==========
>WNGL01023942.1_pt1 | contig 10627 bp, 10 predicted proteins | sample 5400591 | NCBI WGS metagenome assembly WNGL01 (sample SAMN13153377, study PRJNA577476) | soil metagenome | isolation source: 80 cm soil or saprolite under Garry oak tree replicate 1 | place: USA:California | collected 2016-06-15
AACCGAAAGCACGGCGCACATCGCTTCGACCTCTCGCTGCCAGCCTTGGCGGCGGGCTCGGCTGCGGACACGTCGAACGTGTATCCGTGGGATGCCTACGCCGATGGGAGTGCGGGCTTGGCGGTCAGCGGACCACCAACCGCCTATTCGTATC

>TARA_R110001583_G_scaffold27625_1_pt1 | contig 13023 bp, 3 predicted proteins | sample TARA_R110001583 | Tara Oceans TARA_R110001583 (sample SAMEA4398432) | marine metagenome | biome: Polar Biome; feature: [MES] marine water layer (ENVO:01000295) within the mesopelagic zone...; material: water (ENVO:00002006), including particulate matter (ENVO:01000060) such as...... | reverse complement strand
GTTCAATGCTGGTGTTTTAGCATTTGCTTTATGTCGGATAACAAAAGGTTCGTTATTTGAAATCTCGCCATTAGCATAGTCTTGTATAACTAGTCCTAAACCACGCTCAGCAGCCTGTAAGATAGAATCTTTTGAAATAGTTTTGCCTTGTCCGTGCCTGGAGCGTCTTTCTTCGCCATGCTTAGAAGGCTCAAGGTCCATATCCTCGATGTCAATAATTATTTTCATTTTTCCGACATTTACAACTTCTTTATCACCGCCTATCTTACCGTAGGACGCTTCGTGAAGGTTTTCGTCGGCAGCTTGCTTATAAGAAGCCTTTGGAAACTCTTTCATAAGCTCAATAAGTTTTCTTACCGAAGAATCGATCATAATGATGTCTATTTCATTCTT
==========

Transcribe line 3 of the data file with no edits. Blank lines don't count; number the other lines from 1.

>TARA_R110001583_G_scaffold27625_1_pt1 | contig 13023 bp, 3 predicted proteins | sample TARA_R110001583 | Tara Oceans TARA_R110001583 (sample SAMEA4398432) | marine metagenome | biome: Polar Biome; feature: [MES] marine water layer (ENVO:01000295) within the mesopelagic zone...; material: water (ENVO:00002006), including particulate matter (ENVO:01000060) such as...... | reverse complement strand